In July I'll be hosting Teaching History With Technology. This is a five part course designed to help you develop new ways to create engaging history lessons and projects. Register now and use the discount code THWT2020.

This summer I'm working with a handful of schools and organizations to develop online professional development for teachers. If you'd like to work with me, please send me a note at richardbyrne (at) freetech4teachers.com to learn more about how we can work together.

Thank You for Your Support!
Other Places to Follow My Work
Besides FreeTech4Teachers.com and the daily email digest, there are other ways to keep up with what I'm publishing. 
  • Practical Ed Tech Newsletter - This comes out once per week (Sunday night/ Monday morning) and it includes my tip of the week and a summary of the week's most popular posts from FreeTech4Teachers.com.
  • My YouTube Channel - 25,000 people subscribe to my YouTube channel for my regular series of tutorial videos including more than 350 Google tools tutorials.  
  • Facebook - The FreeTech4Teachers.com Facebook page has more than 450,000 followers. 
  • Twitter - I've been Tweeting away for the last thirteen years at twitter.com/rmbyrne
  • Instagram - this is mostly pictures of my kids, my dogs, my bikes, my skis, and fly fishing.

Friday, June 26, 2020

7 New Google Meet Features for Teachers

In a move that clearly is an attempt to match the functionality of Zoom and Microsoft Teams, Google has announced some new features that will soon be coming to Google Meet for G Suite for Education users. All of the new features that were announced address the many concerns about Google Meet that teachers have expressed in the last few months. Some of these features are available now and some will be coming over the next couple of months.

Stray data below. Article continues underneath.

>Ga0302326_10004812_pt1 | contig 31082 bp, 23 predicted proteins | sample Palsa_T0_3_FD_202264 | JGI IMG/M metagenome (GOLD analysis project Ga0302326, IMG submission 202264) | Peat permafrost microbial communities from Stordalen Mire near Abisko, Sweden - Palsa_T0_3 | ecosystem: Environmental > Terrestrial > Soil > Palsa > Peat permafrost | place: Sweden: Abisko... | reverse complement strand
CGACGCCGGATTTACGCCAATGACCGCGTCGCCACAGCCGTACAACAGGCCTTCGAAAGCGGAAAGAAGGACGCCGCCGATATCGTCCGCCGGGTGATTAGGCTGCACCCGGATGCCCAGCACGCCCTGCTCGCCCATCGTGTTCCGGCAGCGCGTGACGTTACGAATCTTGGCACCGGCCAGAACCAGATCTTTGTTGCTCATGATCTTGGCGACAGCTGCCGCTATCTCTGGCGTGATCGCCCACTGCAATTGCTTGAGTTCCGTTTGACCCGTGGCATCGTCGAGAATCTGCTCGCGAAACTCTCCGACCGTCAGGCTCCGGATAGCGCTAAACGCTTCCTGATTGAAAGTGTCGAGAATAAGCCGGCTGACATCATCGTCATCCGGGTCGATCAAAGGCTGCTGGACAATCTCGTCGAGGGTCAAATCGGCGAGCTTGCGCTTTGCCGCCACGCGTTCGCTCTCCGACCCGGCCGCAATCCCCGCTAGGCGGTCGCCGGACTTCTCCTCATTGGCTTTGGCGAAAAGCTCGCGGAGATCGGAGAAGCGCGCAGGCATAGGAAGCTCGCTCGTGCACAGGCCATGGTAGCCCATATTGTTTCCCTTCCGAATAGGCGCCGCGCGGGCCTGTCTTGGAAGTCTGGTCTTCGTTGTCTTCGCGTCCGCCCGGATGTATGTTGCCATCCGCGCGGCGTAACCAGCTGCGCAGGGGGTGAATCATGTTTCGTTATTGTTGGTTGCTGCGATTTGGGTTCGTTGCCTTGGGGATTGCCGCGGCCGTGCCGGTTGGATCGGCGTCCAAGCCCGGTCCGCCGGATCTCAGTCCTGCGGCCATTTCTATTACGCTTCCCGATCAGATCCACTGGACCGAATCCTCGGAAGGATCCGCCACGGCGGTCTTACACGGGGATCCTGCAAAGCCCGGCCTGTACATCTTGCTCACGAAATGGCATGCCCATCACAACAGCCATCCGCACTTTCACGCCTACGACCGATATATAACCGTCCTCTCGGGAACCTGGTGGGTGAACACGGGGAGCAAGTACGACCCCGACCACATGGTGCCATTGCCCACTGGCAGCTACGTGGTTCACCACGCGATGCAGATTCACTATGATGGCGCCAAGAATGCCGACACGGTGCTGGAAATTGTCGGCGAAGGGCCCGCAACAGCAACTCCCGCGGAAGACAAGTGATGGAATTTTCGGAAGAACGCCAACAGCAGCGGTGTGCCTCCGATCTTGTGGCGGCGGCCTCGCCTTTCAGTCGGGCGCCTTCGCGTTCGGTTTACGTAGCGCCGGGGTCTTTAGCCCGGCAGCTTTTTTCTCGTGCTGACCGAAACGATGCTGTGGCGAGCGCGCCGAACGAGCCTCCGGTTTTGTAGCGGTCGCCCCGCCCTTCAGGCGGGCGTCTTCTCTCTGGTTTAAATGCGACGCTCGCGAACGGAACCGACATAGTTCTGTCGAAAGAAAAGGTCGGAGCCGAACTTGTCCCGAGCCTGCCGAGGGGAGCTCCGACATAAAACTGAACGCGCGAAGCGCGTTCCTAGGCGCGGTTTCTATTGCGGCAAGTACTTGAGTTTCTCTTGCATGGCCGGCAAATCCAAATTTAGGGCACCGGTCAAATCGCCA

New Moderator Controls
  • Remotely mute all participants.
  • A hand-raising function will be coming soon. This lets students raise their hands in Google Meet to indicate that they want to speak in the meeting. 
  • Teachers will be able to end meetings for all and prevent students from rejoining after the meeting has been ended by the teacher. 
  • Guests can only "knock" or request to join after being ejected from meeting. 
  • The default setting for Google Meet will not allow anonymous guests.
Integrated Whiteboard!

  • This might be the most-requested feature for Google Meet. I've shared a couple of options (here and here) for a DIY whiteboard integration, but this should be a lot easier to use. 

Change Your Background

  • Much like in Zoom, you'll soon be able to use a custom background in Google Meet. 

Features for G Suite for Education Enterprise
G Suite for Education for Enterprise is the paid version of G Suite for Education. There are some new features coming to that version too. Those features include an option to record attendance and an option for break-out rooms in Google Meet. 

How to Use Loom to Make a Whiteboard Video

This week I published a couple of videos about making whiteboard-style instructional videos with Screencastify (you can see those videos on my YouTube channel). Of course, Screencastify isn't the only browser-based screencasting tool available to teachers. Loom is also an excellent and popular choice for making screencast videos right from your web browser.

In the following video I demonstrate how I paired Loom and Google's Jamboard to make a whiteboard-style instructional video. One of the tips that I shared in the video is to use the sharing option in Jamboard to give your students a copy of the drawings or sketches that you use in your instructional video.